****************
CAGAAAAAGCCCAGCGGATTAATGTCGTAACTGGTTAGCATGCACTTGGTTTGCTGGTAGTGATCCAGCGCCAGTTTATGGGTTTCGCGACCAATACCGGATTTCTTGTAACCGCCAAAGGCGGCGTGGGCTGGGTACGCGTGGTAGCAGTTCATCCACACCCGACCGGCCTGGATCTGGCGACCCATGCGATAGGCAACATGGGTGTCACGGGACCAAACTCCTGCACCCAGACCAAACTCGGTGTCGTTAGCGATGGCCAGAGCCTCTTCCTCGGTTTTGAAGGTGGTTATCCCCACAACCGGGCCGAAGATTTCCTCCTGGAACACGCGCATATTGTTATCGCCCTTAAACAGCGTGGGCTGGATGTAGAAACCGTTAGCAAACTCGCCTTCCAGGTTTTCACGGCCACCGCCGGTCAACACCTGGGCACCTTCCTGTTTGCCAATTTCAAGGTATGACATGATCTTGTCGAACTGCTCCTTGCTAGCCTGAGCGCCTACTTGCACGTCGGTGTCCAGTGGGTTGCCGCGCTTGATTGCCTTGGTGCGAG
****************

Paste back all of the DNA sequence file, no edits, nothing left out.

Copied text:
CAGAAAAAGCCCAGCGGATTAATGTCGTAACTGGTTAGCATGCACTTGGTTTGCTGGTAGTGATCCAGCGCCAGTTTATGGGTTTCGCGACCAATACCGGATTTCTTGTAACCGCCAAAGGCGGCGTGGGCTGGGTACGCGTGGTAGCAGTTCATCCACACCCGACCGGCCTGGATCTGGCGACCCATGCGATAGGCAACATGGGTGTCACGGGACCAAACTCCTGCACCCAGACCAAACTCGGTGTCGTTAGCGATGGCCAGAGCCTCTTCCTCGGTTTTGAAGGTGGTTATCCCCACAACCGGGCCGAAGATTTCCTCCTGGAACACGCGCATATTGTTATCGCCCTTAAACAGCGTGGGCTGGATGTAGAAACCGTTAGCAAACTCGCCTTCCAGGTTTTCACGGCCACCGCCGGTCAACACCTGGGCACCTTCCTGTTTGCCAATTTCAAGGTATGACATGATCTTGTCGAACTGCTCCTTGCTAGCCTGAGCGCCTACTTGCACGTCGGTGTCCAGTGGGTTGCCGCGCTTGATTGCCTTGGTGCGAG